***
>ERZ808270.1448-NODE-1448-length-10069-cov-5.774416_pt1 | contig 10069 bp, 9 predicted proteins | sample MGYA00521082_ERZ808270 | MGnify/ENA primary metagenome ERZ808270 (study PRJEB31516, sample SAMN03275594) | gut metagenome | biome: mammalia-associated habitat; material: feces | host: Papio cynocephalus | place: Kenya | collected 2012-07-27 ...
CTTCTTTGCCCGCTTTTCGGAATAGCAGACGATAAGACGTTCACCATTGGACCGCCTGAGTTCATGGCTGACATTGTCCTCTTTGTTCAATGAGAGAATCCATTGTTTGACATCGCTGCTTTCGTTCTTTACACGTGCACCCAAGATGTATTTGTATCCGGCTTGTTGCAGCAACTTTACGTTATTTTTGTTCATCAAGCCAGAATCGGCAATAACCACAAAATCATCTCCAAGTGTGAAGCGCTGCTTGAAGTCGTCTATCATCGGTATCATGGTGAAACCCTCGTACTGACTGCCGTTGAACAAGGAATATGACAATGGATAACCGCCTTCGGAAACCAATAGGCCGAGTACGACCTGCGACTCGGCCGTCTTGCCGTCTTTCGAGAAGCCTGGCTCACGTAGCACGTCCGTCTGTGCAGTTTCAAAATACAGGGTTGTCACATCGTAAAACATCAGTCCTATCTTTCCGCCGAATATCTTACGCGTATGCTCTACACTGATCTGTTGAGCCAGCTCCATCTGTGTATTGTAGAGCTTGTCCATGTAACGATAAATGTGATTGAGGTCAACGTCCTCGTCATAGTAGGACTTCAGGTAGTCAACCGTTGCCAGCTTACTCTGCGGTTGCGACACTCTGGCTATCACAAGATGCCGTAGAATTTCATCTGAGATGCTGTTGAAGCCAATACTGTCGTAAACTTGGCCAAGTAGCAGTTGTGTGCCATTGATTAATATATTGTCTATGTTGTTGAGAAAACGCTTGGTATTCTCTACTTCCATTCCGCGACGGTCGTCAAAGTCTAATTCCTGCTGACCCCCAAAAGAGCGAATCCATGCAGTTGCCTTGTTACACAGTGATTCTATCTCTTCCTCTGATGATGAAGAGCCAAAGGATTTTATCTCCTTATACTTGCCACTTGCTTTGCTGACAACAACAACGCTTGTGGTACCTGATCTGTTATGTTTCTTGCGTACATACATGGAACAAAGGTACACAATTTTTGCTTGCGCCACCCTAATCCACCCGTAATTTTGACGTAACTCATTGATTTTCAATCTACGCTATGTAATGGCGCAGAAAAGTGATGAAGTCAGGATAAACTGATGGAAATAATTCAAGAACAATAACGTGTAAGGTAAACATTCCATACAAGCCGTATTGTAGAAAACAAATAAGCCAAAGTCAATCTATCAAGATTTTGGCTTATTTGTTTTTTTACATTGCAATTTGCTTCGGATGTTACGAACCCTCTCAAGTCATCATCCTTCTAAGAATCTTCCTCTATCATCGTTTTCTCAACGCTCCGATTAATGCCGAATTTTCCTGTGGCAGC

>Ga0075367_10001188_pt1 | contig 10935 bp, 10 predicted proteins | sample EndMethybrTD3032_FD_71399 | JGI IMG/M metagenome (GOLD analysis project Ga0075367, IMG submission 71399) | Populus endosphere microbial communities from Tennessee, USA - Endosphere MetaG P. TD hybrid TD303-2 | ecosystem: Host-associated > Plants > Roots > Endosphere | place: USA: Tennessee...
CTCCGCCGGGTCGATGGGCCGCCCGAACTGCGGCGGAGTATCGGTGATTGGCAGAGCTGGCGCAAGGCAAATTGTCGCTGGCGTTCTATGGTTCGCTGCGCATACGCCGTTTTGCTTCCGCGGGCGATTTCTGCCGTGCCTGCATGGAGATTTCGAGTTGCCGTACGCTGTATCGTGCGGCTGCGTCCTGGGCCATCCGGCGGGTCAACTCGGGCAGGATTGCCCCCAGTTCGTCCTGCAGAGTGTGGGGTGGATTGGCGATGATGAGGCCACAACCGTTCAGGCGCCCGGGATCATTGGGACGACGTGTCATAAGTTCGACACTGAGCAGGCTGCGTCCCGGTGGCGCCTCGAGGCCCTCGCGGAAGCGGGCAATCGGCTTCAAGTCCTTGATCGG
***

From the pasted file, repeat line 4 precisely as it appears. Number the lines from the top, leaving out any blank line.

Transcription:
CTCCGCCGGGTCGATGGGCCGCCCGAACTGCGGCGGAGTATCGGTGATTGGCAGAGCTGGCGCAAGGCAAATTGTCGCTGGCGTTCTATGGTTCGCTGCGCATACGCCGTTTTGCTTCCGCGGGCGATTTCTGCCGTGCCTGCATGGAGATTTCGAGTTGCCGTACGCTGTATCGTGCGGCTGCGTCCTGGGCCATCCGGCGGGTCAACTCGGGCAGGATTGCCCCCAGTTCGTCCTGCAGAGTGTGGGGTGGATTGGCGATGATGAGGCCACAACCGTTCAGGCGCCCGGGATCATTGGGACGACGTGTCATAAGTTCGACACTGAGCAGGCTGCGTCCCGGTGGCGCCTCGAGGCCCTCGCGGAAGCGGGCAATCGGCTTCAAGTCCTTGATCGG